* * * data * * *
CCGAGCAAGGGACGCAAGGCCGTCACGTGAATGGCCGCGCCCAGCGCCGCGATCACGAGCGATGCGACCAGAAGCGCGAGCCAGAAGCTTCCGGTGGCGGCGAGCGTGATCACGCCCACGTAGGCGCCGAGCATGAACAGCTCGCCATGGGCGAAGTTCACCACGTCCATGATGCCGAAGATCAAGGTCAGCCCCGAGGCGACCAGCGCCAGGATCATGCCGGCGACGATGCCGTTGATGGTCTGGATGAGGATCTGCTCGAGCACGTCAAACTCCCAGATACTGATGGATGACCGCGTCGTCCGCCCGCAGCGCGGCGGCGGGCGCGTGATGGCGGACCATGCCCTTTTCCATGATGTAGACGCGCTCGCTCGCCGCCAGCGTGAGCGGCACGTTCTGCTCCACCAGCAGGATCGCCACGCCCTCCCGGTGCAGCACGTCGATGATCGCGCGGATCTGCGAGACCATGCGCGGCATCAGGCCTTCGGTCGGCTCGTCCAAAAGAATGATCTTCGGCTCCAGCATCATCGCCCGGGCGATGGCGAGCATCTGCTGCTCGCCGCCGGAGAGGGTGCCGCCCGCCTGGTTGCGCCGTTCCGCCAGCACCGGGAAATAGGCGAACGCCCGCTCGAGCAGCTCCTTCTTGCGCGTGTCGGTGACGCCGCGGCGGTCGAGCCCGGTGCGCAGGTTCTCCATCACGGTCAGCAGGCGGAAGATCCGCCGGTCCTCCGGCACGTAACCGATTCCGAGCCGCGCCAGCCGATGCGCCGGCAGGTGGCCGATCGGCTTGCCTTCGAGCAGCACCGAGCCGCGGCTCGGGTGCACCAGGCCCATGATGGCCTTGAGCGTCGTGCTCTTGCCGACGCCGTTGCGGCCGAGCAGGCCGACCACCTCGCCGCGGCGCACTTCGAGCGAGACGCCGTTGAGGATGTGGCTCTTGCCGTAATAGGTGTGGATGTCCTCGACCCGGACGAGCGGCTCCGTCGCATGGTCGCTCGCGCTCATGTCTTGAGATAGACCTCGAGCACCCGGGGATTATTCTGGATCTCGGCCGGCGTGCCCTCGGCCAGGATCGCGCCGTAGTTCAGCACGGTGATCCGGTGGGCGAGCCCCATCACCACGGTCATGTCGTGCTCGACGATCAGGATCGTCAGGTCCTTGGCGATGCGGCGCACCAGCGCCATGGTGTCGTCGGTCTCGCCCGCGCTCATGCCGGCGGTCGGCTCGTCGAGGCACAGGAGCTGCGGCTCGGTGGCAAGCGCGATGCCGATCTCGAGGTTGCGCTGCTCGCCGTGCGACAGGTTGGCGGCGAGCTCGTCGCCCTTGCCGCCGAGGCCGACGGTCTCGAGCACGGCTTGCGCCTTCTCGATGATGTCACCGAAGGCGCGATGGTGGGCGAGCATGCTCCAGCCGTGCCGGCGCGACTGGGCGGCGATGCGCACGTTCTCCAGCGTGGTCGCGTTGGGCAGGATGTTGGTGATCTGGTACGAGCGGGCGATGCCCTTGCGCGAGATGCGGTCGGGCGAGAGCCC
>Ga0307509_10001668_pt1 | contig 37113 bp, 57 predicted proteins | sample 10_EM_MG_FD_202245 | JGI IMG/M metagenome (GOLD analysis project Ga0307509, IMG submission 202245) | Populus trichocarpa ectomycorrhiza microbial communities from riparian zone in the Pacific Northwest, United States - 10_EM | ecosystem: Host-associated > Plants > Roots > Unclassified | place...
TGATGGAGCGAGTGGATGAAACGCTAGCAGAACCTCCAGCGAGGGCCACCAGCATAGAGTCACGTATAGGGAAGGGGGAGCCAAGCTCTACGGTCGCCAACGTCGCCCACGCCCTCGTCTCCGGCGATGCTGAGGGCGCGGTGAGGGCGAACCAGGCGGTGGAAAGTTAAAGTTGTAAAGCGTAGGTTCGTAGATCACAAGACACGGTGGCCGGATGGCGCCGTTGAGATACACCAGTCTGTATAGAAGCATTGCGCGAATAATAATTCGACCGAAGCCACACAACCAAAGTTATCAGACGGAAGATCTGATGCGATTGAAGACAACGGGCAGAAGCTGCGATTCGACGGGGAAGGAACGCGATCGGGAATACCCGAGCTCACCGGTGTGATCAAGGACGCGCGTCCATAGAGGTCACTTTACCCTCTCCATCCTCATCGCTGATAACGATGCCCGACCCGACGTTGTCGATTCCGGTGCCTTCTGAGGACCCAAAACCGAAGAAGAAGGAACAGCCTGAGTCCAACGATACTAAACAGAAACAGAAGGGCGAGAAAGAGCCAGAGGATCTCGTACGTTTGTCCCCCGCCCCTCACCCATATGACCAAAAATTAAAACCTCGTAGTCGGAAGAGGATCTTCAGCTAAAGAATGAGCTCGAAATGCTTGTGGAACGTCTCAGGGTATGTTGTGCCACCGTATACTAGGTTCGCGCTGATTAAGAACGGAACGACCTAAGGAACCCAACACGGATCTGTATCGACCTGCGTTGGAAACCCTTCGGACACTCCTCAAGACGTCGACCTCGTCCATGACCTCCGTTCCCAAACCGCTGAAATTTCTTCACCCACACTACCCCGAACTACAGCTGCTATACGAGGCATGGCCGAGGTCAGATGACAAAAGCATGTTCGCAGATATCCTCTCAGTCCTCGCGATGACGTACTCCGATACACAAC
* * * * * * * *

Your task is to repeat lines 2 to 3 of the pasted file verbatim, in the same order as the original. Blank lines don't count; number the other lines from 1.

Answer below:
>Ga0307509_10001668_pt1 | contig 37113 bp, 57 predicted proteins | sample 10_EM_MG_FD_202245 | JGI IMG/M metagenome (GOLD analysis project Ga0307509, IMG submission 202245) | Populus trichocarpa ectomycorrhiza microbial communities from riparian zone in the Pacific Northwest, United States - 10_EM | ecosystem: Host-associated > Plants > Roots > Unclassified | place...
TGATGGAGCGAGTGGATGAAACGCTAGCAGAACCTCCAGCGAGGGCCACCAGCATAGAGTCACGTATAGGGAAGGGGGAGCCAAGCTCTACGGTCGCCAACGTCGCCCACGCCCTCGTCTCCGGCGATGCTGAGGGCGCGGTGAGGGCGAACCAGGCGGTGGAAAGTTAAAGTTGTAAAGCGTAGGTTCGTAGATCACAAGACACGGTGGCCGGATGGCGCCGTTGAGATACACCAGTCTGTATAGAAGCATTGCGCGAATAATAATTCGACCGAAGCCACACAACCAAAGTTATCAGACGGAAGATCTGATGCGATTGAAGACAACGGGCAGAAGCTGCGATTCGACGGGGAAGGAACGCGATCGGGAATACCCGAGCTCACCGGTGTGATCAAGGACGCGCGTCCATAGAGGTCACTTTACCCTCTCCATCCTCATCGCTGATAACGATGCCCGACCCGACGTTGTCGATTCCGGTGCCTTCTGAGGACCCAAAACCGAAGAAGAAGGAACAGCCTGAGTCCAACGATACTAAACAGAAACAGAAGGGCGAGAAAGAGCCAGAGGATCTCGTACGTTTGTCCCCCGCCCCTCACCCATATGACCAAAAATTAAAACCTCGTAGTCGGAAGAGGATCTTCAGCTAAAGAATGAGCTCGAAATGCTTGTGGAACGTCTCAGGGTATGTTGTGCCACCGTATACTAGGTTCGCGCTGATTAAGAACGGAACGACCTAAGGAACCCAACACGGATCTGTATCGACCTGCGTTGGAAACCCTTCGGACACTCCTCAAGACGTCGACCTCGTCCATGACCTCCGTTCCCAAACCGCTGAAATTTCTTCACCCACACTACCCCGAACTACAGCTGCTATACGAGGCATGGCCGAGGTCAGATGACAAAAGCATGTTCGCAGATATCCTCTCAGTCCTCGCGATGACGTACTCCGATACACAAC